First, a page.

Why costume making for a small town girl?
Great Lakes Education Fund supported Jasmin Gray is a first-year Fine Arts (Costume Making) student at the National Institute of Dramatic Art (NIDA).
After exploring career ideas in fashion, it was creating garments for the stage that sparked Jasmin’s passion. Costume making is the art of creating pieces designed by the designer. It’s “definitely a career that not many people know about,” she confesses.
“With costume design and making, you are creating for a specific character, realising their personality, quirks, lifestyle, and background through their clothes. It’s a very personal and special thing,” Jasmin said.
On the COVID pandemic…
The impact of COVID restrictions hit hard when students weren’t able to perform major works/pieces as usual.
2020 was offering great opportunity for all first-year university students realising their potential. Then chit chat of a flu-like disease started. People weren’t shaking hands or hugging anymore. Rumours became headlines, and outbreaks became a pandemic.
For the first time, every theatre in the world shut down.
Jasmin believes the “magical” feeling of being present at a show and being exposed to characters’ emotions and journeys can never be replaced by the digital world.
What happens for a student in a very hands-on subject when everything goes online? For Jasmin, she was studying at a theatre school without a theatre!
Jasmin made this Black and White Labcoat which the ‘Lunacy’ character Dr Harbridge wore.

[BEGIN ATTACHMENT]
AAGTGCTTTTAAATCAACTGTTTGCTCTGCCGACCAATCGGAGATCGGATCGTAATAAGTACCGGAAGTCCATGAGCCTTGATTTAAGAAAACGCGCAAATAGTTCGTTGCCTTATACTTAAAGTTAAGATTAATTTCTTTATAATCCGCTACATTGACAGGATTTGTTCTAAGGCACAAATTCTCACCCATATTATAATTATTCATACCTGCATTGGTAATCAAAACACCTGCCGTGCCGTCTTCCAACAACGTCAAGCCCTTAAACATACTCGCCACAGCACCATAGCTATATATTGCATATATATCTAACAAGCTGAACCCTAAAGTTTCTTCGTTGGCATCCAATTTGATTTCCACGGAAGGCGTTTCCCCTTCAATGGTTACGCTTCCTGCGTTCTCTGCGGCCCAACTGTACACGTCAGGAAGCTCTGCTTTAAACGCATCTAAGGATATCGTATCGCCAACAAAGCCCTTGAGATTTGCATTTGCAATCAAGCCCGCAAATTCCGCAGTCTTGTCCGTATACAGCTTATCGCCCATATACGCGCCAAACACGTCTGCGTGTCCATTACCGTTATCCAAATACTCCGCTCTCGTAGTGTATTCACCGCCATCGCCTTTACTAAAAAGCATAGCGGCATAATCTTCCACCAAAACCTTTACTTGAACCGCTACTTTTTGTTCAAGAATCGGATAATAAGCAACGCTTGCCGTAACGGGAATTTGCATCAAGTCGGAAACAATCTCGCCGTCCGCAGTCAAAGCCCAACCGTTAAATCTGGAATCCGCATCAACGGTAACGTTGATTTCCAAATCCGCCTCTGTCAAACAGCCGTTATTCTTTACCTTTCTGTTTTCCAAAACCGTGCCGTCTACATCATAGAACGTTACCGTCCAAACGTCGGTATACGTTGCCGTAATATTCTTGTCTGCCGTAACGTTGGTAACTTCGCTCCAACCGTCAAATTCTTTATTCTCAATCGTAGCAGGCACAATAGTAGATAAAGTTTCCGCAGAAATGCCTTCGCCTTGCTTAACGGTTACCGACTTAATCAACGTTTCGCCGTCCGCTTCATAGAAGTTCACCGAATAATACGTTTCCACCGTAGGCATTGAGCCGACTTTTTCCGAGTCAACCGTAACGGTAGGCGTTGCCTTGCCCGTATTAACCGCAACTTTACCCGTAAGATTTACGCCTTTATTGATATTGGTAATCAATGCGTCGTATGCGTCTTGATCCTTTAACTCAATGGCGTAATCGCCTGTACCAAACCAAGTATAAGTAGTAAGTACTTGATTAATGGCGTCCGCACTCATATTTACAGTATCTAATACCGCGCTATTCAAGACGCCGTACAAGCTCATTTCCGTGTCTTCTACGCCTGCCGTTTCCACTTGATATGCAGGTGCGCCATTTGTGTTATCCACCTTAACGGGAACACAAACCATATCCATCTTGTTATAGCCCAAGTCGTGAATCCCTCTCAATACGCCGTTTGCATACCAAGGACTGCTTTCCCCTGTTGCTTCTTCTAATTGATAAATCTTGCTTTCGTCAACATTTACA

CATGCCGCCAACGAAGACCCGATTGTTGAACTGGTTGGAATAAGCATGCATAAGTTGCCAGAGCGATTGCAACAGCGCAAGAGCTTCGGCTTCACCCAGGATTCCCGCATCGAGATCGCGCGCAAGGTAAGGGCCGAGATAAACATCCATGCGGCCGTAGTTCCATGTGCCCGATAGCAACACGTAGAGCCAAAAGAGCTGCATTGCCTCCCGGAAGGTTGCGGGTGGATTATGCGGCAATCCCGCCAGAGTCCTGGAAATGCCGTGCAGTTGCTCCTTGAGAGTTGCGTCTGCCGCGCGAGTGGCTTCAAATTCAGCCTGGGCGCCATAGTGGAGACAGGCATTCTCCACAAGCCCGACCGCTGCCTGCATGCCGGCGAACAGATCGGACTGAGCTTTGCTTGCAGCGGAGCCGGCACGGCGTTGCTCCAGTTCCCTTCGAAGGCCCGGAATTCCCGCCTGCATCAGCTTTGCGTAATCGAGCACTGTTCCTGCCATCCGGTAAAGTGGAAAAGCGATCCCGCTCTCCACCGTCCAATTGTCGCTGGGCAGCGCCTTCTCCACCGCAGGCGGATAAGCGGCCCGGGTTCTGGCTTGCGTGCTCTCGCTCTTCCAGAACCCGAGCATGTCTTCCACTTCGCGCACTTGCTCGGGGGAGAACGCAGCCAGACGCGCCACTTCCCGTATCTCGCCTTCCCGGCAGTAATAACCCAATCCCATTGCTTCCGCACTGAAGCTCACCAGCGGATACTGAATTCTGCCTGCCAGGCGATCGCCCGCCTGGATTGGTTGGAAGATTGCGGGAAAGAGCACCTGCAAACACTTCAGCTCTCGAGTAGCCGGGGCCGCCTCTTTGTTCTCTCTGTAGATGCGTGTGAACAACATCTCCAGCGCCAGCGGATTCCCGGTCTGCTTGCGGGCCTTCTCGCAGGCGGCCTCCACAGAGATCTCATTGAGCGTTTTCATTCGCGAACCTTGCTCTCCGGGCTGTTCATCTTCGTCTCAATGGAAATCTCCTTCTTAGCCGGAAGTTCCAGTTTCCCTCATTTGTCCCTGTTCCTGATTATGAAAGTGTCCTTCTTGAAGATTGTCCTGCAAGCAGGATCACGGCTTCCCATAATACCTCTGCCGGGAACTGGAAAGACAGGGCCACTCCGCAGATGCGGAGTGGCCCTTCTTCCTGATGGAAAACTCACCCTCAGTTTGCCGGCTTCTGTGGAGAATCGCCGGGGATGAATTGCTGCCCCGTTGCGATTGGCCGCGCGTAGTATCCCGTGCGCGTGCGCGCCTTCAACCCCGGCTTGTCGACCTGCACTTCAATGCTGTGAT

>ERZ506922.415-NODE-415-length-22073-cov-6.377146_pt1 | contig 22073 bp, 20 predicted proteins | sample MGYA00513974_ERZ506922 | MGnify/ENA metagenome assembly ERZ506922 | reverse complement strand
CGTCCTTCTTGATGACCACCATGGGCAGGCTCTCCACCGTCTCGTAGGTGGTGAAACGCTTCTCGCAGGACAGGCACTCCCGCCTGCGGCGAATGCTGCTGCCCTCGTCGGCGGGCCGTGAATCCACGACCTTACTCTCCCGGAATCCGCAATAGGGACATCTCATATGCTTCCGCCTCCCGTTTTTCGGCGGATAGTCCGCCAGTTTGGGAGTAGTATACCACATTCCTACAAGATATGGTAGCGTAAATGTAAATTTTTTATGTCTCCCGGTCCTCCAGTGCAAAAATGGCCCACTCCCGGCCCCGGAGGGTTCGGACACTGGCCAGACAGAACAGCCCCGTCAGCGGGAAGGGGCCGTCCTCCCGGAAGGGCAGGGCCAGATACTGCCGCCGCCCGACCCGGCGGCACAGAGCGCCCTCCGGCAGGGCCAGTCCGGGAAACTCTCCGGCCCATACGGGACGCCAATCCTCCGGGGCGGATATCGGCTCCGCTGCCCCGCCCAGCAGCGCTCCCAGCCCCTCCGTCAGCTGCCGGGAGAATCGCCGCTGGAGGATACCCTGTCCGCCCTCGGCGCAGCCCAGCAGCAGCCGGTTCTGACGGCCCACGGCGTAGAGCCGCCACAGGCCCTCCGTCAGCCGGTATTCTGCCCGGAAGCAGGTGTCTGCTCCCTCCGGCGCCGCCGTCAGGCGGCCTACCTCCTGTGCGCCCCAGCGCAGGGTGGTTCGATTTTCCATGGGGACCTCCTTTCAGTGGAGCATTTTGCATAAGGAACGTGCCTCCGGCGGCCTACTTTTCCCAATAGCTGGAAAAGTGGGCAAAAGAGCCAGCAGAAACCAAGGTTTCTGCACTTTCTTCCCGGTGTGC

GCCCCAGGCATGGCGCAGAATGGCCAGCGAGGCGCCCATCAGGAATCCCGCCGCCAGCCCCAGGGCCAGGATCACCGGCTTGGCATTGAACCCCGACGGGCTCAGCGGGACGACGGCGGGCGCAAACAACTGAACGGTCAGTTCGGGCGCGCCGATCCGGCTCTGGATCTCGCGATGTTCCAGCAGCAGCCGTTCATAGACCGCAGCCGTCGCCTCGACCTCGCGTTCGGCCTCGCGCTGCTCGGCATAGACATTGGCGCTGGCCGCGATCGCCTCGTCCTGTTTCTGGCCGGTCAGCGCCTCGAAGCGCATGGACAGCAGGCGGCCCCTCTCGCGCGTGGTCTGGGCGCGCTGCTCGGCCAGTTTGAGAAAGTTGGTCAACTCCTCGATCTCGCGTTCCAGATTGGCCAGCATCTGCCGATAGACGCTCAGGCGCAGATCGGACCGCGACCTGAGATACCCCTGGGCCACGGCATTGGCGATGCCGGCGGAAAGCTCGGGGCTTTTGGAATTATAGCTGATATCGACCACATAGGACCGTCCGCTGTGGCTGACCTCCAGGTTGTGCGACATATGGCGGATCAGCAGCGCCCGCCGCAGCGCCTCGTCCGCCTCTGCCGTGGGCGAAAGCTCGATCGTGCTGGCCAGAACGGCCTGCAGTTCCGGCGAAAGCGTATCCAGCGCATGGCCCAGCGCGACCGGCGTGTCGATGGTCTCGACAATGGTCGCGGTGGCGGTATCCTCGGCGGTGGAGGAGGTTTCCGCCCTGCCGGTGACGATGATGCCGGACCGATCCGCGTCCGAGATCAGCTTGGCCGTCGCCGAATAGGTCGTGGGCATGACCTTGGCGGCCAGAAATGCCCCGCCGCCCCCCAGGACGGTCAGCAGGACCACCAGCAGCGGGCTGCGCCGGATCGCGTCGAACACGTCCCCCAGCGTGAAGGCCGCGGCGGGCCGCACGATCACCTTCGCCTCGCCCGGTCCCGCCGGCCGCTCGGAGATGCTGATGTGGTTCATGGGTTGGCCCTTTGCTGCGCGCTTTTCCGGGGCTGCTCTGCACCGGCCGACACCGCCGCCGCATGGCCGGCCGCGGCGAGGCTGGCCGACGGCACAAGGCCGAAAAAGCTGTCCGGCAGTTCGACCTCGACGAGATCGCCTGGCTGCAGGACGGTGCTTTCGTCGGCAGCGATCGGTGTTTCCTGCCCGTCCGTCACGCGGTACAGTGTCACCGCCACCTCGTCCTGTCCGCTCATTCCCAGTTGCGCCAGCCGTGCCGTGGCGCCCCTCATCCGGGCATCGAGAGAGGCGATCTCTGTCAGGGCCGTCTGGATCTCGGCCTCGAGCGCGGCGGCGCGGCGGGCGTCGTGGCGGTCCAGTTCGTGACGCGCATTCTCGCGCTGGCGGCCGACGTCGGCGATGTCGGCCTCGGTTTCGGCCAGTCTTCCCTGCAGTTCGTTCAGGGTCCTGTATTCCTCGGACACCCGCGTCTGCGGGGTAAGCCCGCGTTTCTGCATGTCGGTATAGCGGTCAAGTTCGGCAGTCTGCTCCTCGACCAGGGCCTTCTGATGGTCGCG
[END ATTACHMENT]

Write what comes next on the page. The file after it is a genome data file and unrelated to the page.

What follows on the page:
Coming from a small town, I had never even been to the theatre before moving to Sydney. I feel like I’ve entered this whole new world that I had no idea even existed, I love it.
“A ‘ghost light’ is an electric light that is left energised on the stage of a theatre when it’s unoccupied. Inspired by the pandemic, in this NIDA digital show you see famous characters, such as Hamlet, lost in the empty theatre, as they reflect and try to understand this new abandonment,” Jasmin explains.
“Being present is a huge aspect of theatre, which I don’t believe digital theatre will ever be able to replicate.”
I can safely say that online study isn’t for me. It definitely has been a hard year, trying to do costume making through a computer screen.
On studying at Australia’s most well-known arts school
For the first time, NIDA produced a Digital Film Festival. Jasmin says she is proud of the performances of Ghost Light and Lunacy which her pieces feature in.
She says, “NIDA pushes you as a creator and this is probably why they have so many successful industry professionals.”
With only six students in her class, Jasmin says it makes for a personal, one-on-one learning experience. It also means there are higher standards for her work.
Jasmin explains, “I came into NIDA not really knowing what to expect, just knowing I had some amazing subjects to look forward to and I knew it was going to be hard work.”
As she tackles the subjects from a distance, Jasmin is learning skills like pattern making, corsetry and leatherwork as well as the history of theatre and costume.
Now students and teachers are back in the classrooms which Jasmin said has been amazing. She looks forward to enjoying a more traditional ‘NIDA experience’.
“Being in production can be very demanding. We tend to live and breathe all things NIDA during the production season,” she said.
After the long digital festival hours, Jasmin’s enjoying a little normalcy before end of year shows which will hopefully be back in the theatre for safely sized audiences.